Review by John Keane
The Radical Acceptance of Everything:
Living A Focusing Life
by Ann Weiser Cornell, PhD
and featuring Barbara McGavin
(Calluna Press; 2005)
This book is subtitled Living a Focusing Life. I sit now with a very strong sense that much of the author’s life is reflected through the pages of this book. In a very concrete way Ann has gifted us all in sharing the struggles, the pains, the insights and joys of her wonderful journey.
This work is made up of a collection of articles. It can be read in sections or it can be read through. My own personal experience is that while the individual articles are most interesting and very well written, one gets a real sense of the evolution (or carrying forward) of the writer’s own journey from reading it in its entirety. Like many things in Focusing, the whole is greater than the sum of its parts.
The Radical Acceptance of Everything not only appeals intellectually but also impacts on the felt level of cognition. There were many occasions when I had to set the book down for a few hours or a few days to process what it had evoked in my body. I was especially struck by the article Ann includes written by Barbara McGavin: “Focusing with the Part that Wants to Die.” Language fails to communicate the richness of this text. If you do nothing else in 2006, read this article.
Ann Weiser Cornell takes up a great challenge of [Eugene] Gendlin’s in this book. He tells us that we must make our concepts from experience. The proof of this can be found throughout this book. She very bravely includes many stories from her own process – stories that still lie very close to her heart. She uses these stories and her experience as a facilitator to develop her own Focusing concepts and methods.
The manner in which she communicates these developments is both fascinating and challenging. I cannot say that I agree with all that she has to say in these articles, but she never imposes these concepts or methods on the reader. Rather, she articulates how her thinking has developed and supports these findings with examples from her own process, and the processes of others.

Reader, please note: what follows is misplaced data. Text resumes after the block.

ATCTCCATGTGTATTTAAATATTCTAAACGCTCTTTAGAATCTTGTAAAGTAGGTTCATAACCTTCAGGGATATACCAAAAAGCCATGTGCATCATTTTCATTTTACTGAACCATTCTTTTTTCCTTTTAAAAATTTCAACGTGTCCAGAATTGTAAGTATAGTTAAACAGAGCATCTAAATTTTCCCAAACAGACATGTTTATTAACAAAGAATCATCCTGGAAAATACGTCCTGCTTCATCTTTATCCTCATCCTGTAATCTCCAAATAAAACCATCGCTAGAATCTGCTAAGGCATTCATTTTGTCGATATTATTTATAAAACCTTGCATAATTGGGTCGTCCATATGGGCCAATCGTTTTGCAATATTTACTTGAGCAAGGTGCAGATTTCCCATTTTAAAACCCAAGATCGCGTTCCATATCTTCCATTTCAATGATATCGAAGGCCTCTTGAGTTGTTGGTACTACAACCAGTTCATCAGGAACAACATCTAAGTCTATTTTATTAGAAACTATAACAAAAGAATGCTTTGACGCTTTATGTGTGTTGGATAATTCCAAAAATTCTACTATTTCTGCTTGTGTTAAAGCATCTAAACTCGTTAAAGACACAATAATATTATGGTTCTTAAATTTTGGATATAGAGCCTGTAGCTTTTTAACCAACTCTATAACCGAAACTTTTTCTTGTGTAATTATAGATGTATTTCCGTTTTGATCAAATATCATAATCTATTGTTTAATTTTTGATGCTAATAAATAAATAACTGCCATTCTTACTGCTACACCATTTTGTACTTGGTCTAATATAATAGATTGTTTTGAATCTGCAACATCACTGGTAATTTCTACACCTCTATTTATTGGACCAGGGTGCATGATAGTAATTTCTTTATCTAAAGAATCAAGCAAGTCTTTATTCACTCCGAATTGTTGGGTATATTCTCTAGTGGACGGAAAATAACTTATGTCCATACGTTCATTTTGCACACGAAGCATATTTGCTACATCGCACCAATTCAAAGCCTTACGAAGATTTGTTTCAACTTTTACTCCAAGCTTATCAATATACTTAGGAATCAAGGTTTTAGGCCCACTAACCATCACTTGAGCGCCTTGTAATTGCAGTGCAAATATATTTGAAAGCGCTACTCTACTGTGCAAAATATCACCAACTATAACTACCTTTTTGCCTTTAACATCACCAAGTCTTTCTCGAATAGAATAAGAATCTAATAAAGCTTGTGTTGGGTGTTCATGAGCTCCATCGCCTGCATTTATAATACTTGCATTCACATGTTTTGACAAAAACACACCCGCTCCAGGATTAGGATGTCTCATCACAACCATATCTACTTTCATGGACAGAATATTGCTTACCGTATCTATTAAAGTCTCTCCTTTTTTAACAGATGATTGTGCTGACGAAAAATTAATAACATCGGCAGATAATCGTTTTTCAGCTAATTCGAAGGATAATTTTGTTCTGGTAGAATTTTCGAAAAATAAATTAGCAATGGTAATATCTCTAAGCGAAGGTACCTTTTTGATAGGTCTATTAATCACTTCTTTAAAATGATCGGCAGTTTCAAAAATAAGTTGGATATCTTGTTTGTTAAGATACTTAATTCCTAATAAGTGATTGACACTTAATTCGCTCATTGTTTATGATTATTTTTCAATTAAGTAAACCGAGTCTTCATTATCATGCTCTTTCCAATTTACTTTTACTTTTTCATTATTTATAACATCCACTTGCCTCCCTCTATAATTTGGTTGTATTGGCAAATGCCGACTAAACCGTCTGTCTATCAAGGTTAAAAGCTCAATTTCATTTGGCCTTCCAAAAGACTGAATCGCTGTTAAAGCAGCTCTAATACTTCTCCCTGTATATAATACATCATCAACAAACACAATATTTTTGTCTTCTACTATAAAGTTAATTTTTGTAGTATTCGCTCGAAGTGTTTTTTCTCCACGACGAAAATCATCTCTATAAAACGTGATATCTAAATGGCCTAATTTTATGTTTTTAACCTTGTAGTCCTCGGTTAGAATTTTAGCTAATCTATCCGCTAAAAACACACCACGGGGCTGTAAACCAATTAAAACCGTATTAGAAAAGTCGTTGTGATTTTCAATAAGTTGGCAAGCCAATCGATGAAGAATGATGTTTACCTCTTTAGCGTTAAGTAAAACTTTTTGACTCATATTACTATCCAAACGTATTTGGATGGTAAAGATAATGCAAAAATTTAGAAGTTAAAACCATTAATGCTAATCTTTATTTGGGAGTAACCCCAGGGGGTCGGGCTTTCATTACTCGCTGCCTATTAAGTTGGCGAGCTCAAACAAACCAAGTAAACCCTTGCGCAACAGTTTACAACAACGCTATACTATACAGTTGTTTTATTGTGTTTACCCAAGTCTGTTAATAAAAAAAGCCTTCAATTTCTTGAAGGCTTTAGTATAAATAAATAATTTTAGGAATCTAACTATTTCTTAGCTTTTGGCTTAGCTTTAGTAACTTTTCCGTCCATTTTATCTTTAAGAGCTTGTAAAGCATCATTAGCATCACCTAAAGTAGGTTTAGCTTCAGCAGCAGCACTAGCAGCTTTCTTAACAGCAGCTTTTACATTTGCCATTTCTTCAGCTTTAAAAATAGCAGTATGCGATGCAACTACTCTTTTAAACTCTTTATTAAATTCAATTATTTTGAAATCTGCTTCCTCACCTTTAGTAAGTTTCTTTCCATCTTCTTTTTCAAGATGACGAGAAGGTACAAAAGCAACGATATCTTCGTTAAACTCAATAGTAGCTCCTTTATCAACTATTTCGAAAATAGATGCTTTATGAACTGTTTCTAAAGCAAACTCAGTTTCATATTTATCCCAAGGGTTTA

I agree with much of what Ann says in her articles; e.g., with regards to our relationship with the critic, and our use of language within the Focusing process. While resonating with these topics, I found a great sense of relief – an echoing through the pages of the strong felt senses that I experience myself. The parts that I don’t agree with can be held in a gently alert way – conscious that these may be areas that I have not yet explored within my own process.
One may get the impression from this article that Ann Weiser Cornell has developed some sort of “new Focusing.” I believe that this would be an inaccurate criticism. She remains strongly loyal to her mentor and teacher Eugene Gendlin. This book marks a continuation of, rather than a departure from, Gendlin’s model.
She tells us: “To define a process by the way it is taught is to lose the essence of the process.” This work marks an exploration of how she has developed both her own skills as a focuser and her skills of sharing this process with others.
Ann does not hold strictly to the six steps, rather she alters and adapts the way the process is taught. I believe she has preserved the essence of the process in this endeavour. Perhaps she has provided us with a wider bridge into this domain – a bridge firmly built upon her own experiences.
This book should appeal to a wide audience. The clear and precise language used to communicate the process will delight the beginner. The Focusing professional can use it as a resource to assist them develop their own practices and ideas. And, for those of us interested in the conceptual foundation of Gendlin’s work, this book stands as a wonderfully clear translation of how his concepts impact on real lives.
The Radical Acceptance of Everything is well worth a read. But don’t just reflect on it with your mind, let it sink in and nourish the body as well. For me, it is one of those rare books that will be kept and read again and again.
– John Keane